Jacob Zuma did not let a day go by after the Constitutional Court heard argument that he must be jailed for contempt before launching a fresh invective against the judiciary, with a threat of political instability thrown in.
In an eight-page statement issued late on Thursday, the former president made the claim that South Africa was heading for a crisis in which the masses would be forced to revolt against the courts for exceeding their powers.
“I strongly agree with the public sentiment that is starting to see the emergence of a judicial dictatorship in South Africa.
“We have in South Africa today the gradual entrenchment of the counter-majoritarian problem. Unfortunately, when people rise up against this judicial corruption, our young democracy will unravel and many democratic gains will be lost in the ashes that will be left of what used to be our democratic state,” the statement read.
The statement was issued hours after the Constitutional Court reserved judgment on the application by the Zondo commission that Zuma be handed a punitive sentence for defying an order by the apex court on 28 January compelling him to testify before the state capture inquiry.
Zuma did not bother to file submissions to the court.
“My experience is that many South African judges, including those of the Constitutional Court, can no longer bring an open mind to cases involving me,” he said.
“It is a travesty of justice to observe how the Constitutional Court has allowed itself to be abused in this manner, and the repeated warnings I have made in this regard continue to go unheard simply because they emanate from me.”
Zuma disingenuously claimed that he was advised not to formally oppose the application to escape a punitive costs order, only for the commission to plead for one regardless.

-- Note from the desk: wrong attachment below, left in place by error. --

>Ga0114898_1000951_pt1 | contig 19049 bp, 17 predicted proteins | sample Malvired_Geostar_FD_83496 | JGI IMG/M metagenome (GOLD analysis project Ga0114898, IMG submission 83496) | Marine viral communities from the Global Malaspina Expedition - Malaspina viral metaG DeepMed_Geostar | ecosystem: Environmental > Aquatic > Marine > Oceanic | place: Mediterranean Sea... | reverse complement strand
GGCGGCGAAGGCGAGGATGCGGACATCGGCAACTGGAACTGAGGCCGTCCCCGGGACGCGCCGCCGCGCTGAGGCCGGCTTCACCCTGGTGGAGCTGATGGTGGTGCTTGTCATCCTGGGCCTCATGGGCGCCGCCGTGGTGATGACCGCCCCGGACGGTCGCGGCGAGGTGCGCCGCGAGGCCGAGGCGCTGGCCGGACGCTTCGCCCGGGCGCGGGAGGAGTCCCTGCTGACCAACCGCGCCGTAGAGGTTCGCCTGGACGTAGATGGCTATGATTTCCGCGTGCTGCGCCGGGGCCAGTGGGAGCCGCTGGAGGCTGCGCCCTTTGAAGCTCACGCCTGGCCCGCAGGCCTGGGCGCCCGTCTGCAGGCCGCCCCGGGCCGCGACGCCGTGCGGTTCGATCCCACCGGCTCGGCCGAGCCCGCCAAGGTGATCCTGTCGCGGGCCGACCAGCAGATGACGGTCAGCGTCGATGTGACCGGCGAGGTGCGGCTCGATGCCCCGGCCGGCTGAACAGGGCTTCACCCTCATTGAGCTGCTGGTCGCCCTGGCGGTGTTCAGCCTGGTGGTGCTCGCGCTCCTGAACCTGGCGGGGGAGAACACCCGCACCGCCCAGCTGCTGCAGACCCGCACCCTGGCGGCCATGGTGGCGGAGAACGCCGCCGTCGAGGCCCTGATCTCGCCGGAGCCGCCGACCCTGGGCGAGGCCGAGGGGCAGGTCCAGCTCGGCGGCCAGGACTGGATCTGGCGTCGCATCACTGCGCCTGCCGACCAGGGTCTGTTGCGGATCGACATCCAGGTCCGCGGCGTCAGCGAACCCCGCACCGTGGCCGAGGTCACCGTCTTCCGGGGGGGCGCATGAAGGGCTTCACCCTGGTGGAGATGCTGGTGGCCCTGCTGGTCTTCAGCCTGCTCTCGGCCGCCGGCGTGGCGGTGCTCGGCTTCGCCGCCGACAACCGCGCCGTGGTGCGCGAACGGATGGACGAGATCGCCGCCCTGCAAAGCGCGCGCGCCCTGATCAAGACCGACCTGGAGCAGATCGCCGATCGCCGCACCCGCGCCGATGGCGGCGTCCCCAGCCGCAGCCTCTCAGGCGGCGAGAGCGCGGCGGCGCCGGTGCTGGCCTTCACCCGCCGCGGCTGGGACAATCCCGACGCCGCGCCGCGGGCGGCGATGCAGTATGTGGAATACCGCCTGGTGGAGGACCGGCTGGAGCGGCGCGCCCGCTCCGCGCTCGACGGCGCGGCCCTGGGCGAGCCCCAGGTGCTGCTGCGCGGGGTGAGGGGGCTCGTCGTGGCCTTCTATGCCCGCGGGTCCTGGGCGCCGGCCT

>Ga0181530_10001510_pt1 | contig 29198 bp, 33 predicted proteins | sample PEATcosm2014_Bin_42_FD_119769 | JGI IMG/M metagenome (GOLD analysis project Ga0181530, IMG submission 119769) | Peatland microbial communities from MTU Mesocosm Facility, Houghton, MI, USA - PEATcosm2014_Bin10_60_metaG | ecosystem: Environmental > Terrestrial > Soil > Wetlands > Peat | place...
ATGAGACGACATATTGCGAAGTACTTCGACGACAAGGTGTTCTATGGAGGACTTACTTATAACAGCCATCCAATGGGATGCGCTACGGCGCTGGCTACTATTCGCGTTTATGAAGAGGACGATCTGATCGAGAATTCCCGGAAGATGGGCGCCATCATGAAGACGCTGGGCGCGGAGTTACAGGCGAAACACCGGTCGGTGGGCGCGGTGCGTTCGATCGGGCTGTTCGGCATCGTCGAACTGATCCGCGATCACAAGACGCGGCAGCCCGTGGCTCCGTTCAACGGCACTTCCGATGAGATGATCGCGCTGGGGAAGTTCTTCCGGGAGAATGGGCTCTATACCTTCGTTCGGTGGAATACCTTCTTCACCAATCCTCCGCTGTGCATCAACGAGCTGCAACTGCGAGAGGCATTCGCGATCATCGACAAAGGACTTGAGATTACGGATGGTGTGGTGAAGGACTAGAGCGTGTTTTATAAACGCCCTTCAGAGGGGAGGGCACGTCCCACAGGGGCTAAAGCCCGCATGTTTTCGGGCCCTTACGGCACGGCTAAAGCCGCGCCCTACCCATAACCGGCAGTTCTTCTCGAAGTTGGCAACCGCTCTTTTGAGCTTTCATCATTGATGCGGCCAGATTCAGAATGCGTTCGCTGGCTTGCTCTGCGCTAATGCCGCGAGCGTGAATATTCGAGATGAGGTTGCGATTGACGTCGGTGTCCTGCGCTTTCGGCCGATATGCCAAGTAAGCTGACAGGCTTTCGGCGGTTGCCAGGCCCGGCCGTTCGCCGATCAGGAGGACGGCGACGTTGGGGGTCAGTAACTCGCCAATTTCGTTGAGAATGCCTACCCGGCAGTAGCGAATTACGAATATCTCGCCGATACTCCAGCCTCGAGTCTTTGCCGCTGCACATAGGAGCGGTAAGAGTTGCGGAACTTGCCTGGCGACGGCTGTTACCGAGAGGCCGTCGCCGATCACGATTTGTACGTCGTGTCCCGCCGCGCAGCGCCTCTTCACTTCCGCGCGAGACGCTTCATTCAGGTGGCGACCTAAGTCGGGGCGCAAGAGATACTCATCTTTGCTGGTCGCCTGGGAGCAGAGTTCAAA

Advocate Tembeka Ngcukaitobi, for the commission, had argued that Zuma’s failure to file papers was proof that he had abandoned the legal process to embark on a political campaign to evade accountability for his actions as president and any involvement in state capture.
Ngcukaitobi argued that the matter was urgent, because Zuma was likely to continue his attacks on the authority of the courts. In a series of earlier missives this year, he has claimed that senior judges have taken bribes and repeatedly personally attacked Deputy Chief Justice Raymond Zondo.
In his latest statement, Zuma said the commission was a wastefully expensive and inefficient exercise, and sought to make him the scapegoat for delays of its own making.
The commission went to court in December to compel Zuma to testify and submitted a detailed timeline of how he frustrated its attempts to bring him to respond to evidence implicating him in state capture.
The final straw was him walking out of the sitting in which his application for Zondo’s recusal was dismissed.
Zuma reiterated that he was prepared to go to prison rather than bow to a court system he believed to be biased.
“I do not stand against the rule of law but seek to defend my own rights against the onslaught emanating from the commission and our courts. I believe that history will absolve me.”
“I will serve the term of imprisonment imposed by the Constitutional Court — that has already become the focus point of the Defend Our Democracy Campaign,” he said, referring to the movement launched by prominent figures last week to protect the constitutional order.
“However, I will not subject myself to an oppressive and unjust court system. They can put my physical body behind prison doors; however, my spirit is free to speak against the injustice of the imprisonment. Our people — ordinary people — will gain their voice and when they do, not even the Constitutional Court will not be spared the rigorous questions.”
Zuma cried foul because Justice Dhaya Pillay was on the bench hearing the application for the contempt order.
Pillay formerly presided over the arms-deal corruption case in KwaZulu-Natal and last year issued a suspended warrant for his arrest in that matter after he produced a deficient sick note.